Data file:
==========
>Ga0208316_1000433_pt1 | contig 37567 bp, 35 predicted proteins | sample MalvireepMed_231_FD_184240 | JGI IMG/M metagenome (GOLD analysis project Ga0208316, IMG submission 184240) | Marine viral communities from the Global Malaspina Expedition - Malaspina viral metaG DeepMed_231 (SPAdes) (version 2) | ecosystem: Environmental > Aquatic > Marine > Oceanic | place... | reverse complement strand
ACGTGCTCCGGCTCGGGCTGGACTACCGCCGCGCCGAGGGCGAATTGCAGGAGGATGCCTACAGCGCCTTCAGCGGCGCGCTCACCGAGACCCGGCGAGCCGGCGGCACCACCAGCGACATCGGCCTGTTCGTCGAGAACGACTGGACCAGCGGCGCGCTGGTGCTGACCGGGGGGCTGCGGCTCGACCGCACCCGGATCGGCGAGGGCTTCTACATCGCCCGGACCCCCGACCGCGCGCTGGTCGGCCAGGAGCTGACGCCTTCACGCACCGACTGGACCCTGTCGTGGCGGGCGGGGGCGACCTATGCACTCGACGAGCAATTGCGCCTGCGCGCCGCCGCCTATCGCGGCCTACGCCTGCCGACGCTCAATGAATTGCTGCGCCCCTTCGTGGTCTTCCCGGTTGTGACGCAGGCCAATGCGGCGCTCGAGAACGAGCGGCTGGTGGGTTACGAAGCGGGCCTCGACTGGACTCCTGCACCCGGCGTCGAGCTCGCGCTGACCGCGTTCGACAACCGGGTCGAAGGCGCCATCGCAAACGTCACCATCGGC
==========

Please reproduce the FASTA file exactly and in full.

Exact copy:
>Ga0208316_1000433_pt1 | contig 37567 bp, 35 predicted proteins | sample MalvireepMed_231_FD_184240 | JGI IMG/M metagenome (GOLD analysis project Ga0208316, IMG submission 184240) | Marine viral communities from the Global Malaspina Expedition - Malaspina viral metaG DeepMed_231 (SPAdes) (version 2) | ecosystem: Environmental > Aquatic > Marine > Oceanic | place... | reverse complement strand
ACGTGCTCCGGCTCGGGCTGGACTACCGCCGCGCCGAGGGCGAATTGCAGGAGGATGCCTACAGCGCCTTCAGCGGCGCGCTCACCGAGACCCGGCGAGCCGGCGGCACCACCAGCGACATCGGCCTGTTCGTCGAGAACGACTGGACCAGCGGCGCGCTGGTGCTGACCGGGGGGCTGCGGCTCGACCGCACCCGGATCGGCGAGGGCTTCTACATCGCCCGGACCCCCGACCGCGCGCTGGTCGGCCAGGAGCTGACGCCTTCACGCACCGACTGGACCCTGTCGTGGCGGGCGGGGGCGACCTATGCACTCGACGAGCAATTGCGCCTGCGCGCCGCCGCCTATCGCGGCCTACGCCTGCCGACGCTCAATGAATTGCTGCGCCCCTTCGTGGTCTTCCCGGTTGTGACGCAGGCCAATGCGGCGCTCGAGAACGAGCGGCTGGTGGGTTACGAAGCGGGCCTCGACTGGACTCCTGCACCCGGCGTCGAGCTCGCGCTGACCGCGTTCGACAACCGGGTCGAAGGCGCCATCGCAAACGTCACCATCGGC